Fertilizer producers also weaned away from natural gas supplies as a result of high gas prices. Fertilizer production capacity has already decreased by two-thirds in Europe and more is expected to come as winter approaches. This not only poses a threat to the production of fertilizers but to the whole agriculture sector.

Some industries began to substitute their gas needs with petroleum products, diesel being one of them. Yet, diesel supply is also risky since Russia is one of the largest diesel suppliers and the EU plans to ban imports of petroleum products as of February 2023.

Bad luck or myopia?

Larger Europe, led by the EU, has long been trying to decrease its dependency on imported energy products. The first big challenge Europeans faced was the 1973 oil crisis when Europe’s vulnerability due to its dependency on Middle Eastern oil was exposed. OPEC (Organization of the Petroleum Exporting Countries) embargoes first doubled and then tripled oil prices, pushing prosperous European economies into two-digit inflation, increasing trade deficit, and eventually causing a deep economic crisis. Yet, the European governments did not take investing in fossil fuel industry seriously and instead continued importing their energy needs.

In 2000, the EU was still dependent on imported energy resources: more than half of the union’s energy needs were met by imported energy products, and according to a document published by the EU Commission, this figure had the potential to rise to 70% in 2020 if nothing was done. The EU’s overall energy import dependency was almost 60% in 2020 with 66% of consumed natural gas and 93% of oil being imported. Although the EU had the power to interfere in internal market and environmental policies, the absence of a common energy policy affected the union adversely.

The year 2022 marked 40 years since Europe started diversifying the energy suppliers from which it imports its oil and gas. Yet, no one can talk about a success story.  Rather, the EU’s gas supply can be considered one of its biggest failures. Since 2000, European countries have been more dependent on Russian gas despite their promises to move in the exact opposite direction. Huge investments have been made in liquefied natural gas (LNG) infrastructure, but European leaders’ obstinacy prevented them from signing long-term LNG contracts. What is more, pipeline imports are still restricted to a limited number of countries.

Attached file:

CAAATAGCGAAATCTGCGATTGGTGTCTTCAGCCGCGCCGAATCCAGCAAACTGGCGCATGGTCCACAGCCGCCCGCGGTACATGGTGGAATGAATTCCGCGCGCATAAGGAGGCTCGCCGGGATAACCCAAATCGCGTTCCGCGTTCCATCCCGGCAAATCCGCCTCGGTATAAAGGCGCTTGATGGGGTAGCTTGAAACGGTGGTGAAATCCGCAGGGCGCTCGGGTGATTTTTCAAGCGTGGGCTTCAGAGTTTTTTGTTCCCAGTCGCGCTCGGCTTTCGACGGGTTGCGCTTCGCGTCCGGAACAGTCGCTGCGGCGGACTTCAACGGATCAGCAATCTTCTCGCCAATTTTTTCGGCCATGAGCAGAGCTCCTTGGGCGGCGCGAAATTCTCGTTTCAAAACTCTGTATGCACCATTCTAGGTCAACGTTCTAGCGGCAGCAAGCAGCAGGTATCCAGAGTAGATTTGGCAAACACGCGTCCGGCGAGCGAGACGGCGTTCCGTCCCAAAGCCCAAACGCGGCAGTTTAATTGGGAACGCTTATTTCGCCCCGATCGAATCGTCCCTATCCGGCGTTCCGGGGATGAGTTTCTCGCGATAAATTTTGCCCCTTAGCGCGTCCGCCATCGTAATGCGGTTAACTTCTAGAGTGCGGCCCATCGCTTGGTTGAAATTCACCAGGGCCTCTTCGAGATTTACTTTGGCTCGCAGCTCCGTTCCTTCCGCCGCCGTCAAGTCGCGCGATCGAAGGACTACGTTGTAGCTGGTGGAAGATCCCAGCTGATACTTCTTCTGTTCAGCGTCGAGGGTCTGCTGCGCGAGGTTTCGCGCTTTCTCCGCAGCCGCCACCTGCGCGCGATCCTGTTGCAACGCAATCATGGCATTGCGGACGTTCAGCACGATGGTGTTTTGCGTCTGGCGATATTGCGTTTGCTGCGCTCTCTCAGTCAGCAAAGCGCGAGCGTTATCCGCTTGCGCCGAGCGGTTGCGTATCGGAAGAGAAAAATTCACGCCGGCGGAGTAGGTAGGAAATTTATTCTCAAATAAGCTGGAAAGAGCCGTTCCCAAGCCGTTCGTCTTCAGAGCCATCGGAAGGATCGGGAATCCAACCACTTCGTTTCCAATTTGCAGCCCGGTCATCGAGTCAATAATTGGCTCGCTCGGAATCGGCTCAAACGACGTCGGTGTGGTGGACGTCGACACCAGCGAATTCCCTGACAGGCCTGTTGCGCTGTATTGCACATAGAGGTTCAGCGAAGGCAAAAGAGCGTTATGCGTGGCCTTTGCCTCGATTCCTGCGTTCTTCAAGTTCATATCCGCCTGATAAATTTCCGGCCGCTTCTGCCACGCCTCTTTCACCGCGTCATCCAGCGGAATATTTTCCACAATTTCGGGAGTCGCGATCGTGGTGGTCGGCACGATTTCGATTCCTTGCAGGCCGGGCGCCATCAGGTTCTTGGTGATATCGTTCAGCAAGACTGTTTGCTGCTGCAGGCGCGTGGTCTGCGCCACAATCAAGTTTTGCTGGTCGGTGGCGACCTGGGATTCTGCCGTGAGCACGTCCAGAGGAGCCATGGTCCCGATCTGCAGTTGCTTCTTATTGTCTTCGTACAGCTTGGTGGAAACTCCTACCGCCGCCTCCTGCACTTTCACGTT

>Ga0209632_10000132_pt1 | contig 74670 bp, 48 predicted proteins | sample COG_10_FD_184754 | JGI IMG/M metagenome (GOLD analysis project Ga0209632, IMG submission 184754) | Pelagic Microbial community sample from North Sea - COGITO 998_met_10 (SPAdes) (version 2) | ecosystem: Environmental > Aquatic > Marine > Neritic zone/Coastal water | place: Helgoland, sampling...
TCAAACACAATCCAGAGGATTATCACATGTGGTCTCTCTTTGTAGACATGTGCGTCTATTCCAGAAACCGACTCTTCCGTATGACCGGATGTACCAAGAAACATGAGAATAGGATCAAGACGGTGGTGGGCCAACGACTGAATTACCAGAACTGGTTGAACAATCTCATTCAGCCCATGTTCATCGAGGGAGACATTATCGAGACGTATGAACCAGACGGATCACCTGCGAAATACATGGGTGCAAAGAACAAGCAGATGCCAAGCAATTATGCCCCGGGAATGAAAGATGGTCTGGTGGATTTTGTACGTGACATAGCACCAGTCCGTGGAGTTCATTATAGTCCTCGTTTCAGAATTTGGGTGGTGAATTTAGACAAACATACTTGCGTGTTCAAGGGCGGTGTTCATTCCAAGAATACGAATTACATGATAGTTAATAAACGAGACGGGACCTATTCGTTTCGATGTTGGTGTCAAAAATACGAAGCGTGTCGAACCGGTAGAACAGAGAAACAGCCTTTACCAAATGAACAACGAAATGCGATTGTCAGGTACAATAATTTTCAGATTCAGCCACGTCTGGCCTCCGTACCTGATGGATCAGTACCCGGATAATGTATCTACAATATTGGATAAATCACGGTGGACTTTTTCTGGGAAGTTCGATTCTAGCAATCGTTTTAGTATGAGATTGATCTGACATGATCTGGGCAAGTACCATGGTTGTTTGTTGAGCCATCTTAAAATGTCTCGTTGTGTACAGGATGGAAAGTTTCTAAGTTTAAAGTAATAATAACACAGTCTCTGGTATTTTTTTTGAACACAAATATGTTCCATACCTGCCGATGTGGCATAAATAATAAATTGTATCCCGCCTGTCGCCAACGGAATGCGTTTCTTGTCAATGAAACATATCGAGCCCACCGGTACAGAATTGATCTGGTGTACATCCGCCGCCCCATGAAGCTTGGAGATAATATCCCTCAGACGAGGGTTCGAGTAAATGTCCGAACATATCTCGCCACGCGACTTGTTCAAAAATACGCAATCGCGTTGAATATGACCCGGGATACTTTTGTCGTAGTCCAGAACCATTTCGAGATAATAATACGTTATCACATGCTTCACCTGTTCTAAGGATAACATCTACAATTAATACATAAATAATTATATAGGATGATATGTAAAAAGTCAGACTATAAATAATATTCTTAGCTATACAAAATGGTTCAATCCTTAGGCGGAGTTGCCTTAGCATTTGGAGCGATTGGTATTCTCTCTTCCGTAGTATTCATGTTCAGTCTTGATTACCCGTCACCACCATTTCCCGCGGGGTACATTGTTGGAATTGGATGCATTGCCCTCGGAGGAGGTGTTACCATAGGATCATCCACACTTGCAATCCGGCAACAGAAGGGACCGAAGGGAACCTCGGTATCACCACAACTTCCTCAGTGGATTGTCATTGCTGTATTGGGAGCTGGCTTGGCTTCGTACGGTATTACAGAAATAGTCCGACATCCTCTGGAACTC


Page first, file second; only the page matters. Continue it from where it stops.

One of the reasons for today’s energy crisis in Europe is wrong investment decisions. The lack of investments in the fossil fuel industry, the decommissioning of nuclear reactors, and hurried renewable power deployments plunged Europe into a crisis that was not difficult to foresee. Declining indigenous oil and gas production from conventional formations, and bans on unconventional hydrocarbon extraction made the continent even more dependent on imported energy resources.

Nuclear phaseout decisions pushed the electricity sector to be more reliant on unsustainable renewable power. Also, the EU’s decision to choose natural gas as a transition fuel to a low-carbon economy as opposed to nuclear power, famous for its zero-emission generation, is worth noting.

The energy crisis Europe now faces is more complex than it seems, and European policymakers have a large part of the responsibility. Yet, blaming Putin’s Russia is easier than admitting their own mistakes, and in the end, it is European citizens who stand to suffer the most.


Büşra Zeynep Özdemir pursued her Bachelor of Science at the department of International Relations and EU at Izmir University of Economics. She obtained her M.S. in the department of Sustainable Energy at the same university. Ozdemir is currently a PhD student at the department of International Relations at Sakarya University, and works as a researcher in Energy Studies at the SETA Foundation.